A photo showing the recently deceased woman's gravestone engraved with the words murdered at the hands of Beilinson Hospital in the coronavirus ward ignited a social media storm on Sunday, with the Health Ministry weighing in to decry the allegation, which it characterized as the culmination of a wave of incitement against healthcare workers in Israel.
Medical teams have been battling under emergency conditions for nearly two years, non-stop, to save the lives of coronavirus patients, the ministry said in a tweet, adding that fake is what kills.
In the middle of one of Tel Aviv's most affluent suburbs, a neighborhood exists where the streets have no name. Although the residents pay property taxes, they had to fight for years to get hooked up to the water and electricity grids. Until today, they use boreholes they dug to dispose of sewage. Without fortified rooms, they take shelter from rockets under flimsy asbestos roofing. Weeds that have overrun the empty plots where residents used to live now offer a refuge to snakes.
Instead of door numbers, the veteran residents hang family names above their entrances. But then, this neighborhood has always been a distinctly family affair, occupied mostly by the same group (or their descendants) that first populated it in the late 1940s. When 80 of the families were forcibly evicted in 2014, it was like losing a limb, says Rachel Levy, 80, who moved here as a child before the formation of the state.
This is Givat Amal Bet, a poor neighborhood of single-story shacks with corroded metal roofs, set amid the sprawling high-rises of north Tel Aviv. And these could be its dying days.
There are no dogfights at Blue Flag. This was probably the most surprising piece of information from Sunday's media day at Ovda Air Base in the southern Negev.
Dozens of the most advanced fighter jets, hundreds of pilots and over 1,000 ground personnel from eight countries gathered for the largest international air exercise Israel has ever hosted. Yet despite the Top Gun-style videos screened to the assembled journalists from Israel and around the world, there were no dogfights on the schedule. No airborne jockeys jousting in the sky, pulling 9Gs and straining to get each other in their sights.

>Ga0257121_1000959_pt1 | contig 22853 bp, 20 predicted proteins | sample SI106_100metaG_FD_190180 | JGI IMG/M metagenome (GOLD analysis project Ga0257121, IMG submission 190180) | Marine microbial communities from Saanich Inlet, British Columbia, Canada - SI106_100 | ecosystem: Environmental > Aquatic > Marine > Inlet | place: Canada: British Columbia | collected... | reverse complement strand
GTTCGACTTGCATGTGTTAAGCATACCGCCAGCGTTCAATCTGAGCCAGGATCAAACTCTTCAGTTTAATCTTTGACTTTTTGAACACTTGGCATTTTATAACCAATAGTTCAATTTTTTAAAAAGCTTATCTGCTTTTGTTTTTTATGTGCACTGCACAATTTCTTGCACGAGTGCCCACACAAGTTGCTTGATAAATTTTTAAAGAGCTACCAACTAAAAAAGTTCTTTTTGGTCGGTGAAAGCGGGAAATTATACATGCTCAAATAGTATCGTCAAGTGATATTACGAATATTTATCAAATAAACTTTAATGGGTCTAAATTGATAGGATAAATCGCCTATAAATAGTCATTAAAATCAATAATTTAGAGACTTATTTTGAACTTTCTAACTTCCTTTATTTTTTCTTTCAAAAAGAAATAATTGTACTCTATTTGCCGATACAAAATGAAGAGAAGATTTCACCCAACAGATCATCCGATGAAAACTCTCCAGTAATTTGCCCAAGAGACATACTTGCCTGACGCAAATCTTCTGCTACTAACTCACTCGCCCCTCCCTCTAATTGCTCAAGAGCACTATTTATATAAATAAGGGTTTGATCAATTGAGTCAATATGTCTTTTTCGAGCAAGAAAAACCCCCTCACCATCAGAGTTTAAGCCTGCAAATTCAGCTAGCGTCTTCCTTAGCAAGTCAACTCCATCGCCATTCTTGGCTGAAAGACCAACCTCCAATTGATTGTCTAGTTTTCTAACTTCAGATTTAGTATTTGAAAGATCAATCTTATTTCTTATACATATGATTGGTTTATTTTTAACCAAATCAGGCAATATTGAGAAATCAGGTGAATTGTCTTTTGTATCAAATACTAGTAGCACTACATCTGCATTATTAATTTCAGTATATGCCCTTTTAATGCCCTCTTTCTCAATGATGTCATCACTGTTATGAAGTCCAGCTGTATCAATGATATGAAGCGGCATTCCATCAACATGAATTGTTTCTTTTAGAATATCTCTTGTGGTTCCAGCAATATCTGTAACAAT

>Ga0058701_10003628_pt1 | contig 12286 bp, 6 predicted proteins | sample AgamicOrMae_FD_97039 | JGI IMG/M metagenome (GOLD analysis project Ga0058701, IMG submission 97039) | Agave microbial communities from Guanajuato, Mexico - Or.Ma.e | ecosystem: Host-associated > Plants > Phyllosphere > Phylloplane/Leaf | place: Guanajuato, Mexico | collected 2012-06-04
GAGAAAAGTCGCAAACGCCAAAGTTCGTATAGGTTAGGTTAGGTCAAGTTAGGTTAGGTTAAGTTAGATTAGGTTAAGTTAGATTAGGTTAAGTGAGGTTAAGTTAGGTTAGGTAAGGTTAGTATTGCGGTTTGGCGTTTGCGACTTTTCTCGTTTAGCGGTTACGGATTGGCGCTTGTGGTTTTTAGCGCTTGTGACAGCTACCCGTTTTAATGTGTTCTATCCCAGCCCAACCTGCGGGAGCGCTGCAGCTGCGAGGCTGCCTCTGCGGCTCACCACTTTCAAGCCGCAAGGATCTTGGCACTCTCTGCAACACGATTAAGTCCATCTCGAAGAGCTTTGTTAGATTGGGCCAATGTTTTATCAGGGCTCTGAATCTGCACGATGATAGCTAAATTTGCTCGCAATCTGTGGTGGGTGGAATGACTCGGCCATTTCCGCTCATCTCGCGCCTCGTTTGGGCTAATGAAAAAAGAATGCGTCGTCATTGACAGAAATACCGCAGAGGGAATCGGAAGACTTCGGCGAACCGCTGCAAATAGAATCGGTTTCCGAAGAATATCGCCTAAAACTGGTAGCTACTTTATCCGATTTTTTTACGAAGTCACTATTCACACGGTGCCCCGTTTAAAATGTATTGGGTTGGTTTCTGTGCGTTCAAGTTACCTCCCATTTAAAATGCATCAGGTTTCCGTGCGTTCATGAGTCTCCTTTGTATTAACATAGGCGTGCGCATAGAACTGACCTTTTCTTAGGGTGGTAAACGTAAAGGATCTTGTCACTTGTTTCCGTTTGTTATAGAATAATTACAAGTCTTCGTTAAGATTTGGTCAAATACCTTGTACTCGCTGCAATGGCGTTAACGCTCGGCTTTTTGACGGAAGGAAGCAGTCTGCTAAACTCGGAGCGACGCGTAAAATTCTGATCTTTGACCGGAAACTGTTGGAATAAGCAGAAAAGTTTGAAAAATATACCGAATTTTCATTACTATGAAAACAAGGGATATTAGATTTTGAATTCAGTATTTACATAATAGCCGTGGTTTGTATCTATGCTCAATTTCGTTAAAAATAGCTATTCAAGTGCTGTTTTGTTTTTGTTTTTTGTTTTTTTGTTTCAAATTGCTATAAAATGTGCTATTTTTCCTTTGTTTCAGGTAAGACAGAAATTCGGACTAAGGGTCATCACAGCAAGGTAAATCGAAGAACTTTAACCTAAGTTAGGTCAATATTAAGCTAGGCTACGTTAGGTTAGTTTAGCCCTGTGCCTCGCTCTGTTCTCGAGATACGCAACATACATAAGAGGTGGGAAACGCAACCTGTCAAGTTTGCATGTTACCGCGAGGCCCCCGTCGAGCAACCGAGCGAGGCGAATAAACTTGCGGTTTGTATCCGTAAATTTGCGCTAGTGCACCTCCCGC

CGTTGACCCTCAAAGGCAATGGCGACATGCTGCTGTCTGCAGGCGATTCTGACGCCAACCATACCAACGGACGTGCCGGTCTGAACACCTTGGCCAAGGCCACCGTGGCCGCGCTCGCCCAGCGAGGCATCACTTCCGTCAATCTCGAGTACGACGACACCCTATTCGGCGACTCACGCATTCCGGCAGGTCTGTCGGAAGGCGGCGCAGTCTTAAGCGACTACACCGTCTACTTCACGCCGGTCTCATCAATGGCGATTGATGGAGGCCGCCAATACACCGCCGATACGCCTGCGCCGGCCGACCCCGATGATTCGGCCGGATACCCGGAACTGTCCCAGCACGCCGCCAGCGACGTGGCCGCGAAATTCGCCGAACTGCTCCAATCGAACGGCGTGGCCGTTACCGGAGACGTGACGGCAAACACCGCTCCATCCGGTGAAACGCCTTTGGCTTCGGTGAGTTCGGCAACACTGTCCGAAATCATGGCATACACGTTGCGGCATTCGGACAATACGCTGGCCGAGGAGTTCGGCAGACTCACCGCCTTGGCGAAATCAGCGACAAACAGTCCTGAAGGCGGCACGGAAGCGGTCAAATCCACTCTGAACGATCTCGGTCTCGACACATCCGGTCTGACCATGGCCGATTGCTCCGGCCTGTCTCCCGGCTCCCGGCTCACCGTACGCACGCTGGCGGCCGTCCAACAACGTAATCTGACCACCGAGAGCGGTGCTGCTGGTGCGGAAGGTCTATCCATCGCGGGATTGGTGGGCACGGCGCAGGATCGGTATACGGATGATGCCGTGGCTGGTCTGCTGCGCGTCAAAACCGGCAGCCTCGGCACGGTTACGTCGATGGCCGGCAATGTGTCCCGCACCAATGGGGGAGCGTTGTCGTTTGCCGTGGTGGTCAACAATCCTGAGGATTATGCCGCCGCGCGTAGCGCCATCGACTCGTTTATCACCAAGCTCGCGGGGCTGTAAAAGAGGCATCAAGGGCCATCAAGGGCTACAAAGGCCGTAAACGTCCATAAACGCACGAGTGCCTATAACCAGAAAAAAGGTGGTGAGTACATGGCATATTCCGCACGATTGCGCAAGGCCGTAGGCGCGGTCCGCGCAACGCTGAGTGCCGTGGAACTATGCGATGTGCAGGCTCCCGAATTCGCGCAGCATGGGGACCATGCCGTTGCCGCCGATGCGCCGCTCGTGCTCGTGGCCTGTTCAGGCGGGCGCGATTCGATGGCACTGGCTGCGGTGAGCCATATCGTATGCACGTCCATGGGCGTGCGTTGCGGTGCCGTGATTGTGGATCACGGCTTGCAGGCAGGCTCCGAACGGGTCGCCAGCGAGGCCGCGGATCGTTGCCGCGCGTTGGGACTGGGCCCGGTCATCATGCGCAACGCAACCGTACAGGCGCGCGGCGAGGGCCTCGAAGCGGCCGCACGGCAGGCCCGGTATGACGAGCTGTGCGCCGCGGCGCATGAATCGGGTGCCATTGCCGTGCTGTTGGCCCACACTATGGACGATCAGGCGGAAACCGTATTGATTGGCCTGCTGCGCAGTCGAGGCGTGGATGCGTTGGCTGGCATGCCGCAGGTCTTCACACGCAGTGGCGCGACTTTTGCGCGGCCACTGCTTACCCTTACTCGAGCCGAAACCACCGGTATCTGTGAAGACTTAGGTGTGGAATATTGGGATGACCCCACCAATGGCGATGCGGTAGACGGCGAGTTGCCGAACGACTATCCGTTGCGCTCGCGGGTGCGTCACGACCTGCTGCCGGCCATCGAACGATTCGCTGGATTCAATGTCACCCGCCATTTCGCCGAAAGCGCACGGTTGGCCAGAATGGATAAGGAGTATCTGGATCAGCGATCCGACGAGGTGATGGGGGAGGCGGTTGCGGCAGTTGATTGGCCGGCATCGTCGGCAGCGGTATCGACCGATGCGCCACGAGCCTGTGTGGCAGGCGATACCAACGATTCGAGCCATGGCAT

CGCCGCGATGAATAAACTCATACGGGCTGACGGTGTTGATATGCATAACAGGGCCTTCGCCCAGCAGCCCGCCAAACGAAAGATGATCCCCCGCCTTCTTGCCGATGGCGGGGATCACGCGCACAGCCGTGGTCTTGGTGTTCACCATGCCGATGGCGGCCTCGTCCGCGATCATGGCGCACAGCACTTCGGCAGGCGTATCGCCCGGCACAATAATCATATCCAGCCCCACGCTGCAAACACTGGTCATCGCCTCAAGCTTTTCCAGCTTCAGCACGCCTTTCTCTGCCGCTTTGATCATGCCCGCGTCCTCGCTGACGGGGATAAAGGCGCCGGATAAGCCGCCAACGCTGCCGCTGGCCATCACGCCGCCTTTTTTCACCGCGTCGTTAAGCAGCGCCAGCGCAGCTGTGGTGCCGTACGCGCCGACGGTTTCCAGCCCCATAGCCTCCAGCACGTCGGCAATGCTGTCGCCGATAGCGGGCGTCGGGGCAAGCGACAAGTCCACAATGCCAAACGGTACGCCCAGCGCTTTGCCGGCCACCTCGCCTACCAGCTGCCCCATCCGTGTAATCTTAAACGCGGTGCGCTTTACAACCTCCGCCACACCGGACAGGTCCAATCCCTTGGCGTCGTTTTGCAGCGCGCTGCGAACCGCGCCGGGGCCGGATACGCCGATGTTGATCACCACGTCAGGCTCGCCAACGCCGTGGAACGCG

Welcome to air power in the 21st century. Dogfights are out. No one is going to see the whites of their opponent's eyes. Instead, interceptions of enemy planes take place beyond visual range, and the only chance a pilot may get to use their cannon is when being tasked to shoot down a drone.
The European Union on Monday called on Israel to halt settlement construction and not go ahead with tenders for about 1,300 new settlement homes in the West Bank that were announced over the weekend.
"Settlements are illegal under international law and constitute a major obstacle to the achievement of the two-state solution and a just, lasting and comprehensive peace between the parties," a spokesperson for the EU's executive Commission said in a statement.
The EU has consistently made clear that it will not recognize any changes to the pre-1967 borders, including with regard to Jerusalem, other than those agreed by both sides, the spokesperson added.
So it turns out that certain mafiosi in Reggio Calabria, southern Italy, stocked up on dead dormice. The deceased rodents weren't being kept in freezers as an agent of thawed terrorization you wouldn't wake up to find a head in your bed.
The otherwise nocturnal rodents would be baked, according to the BBC, which reported that police had seized 235 deceased dormice. In fact, the mafiosi were merely sustaining a tradition dating to their ancient Roman ancestors, who enjoyed the rodents stuffed with pork and mouse meat from all fleshy parts of the mouse, with spicing and garum (a popular sauce made of rotting fish guts and bits).
Roman cooks were advised to sew up the dormouse before baking, roasting or, in a pinch, boiling it. The Novium Museum website suggests you try the recipe using the more readily available chicken instead of dormice, which are not technically mice, though they look like it; they're cousins of the beaver.
Several prominent Israeli public health officials have indicated that a national vaccine drive for children between the ages 5-11 could begin within weeks.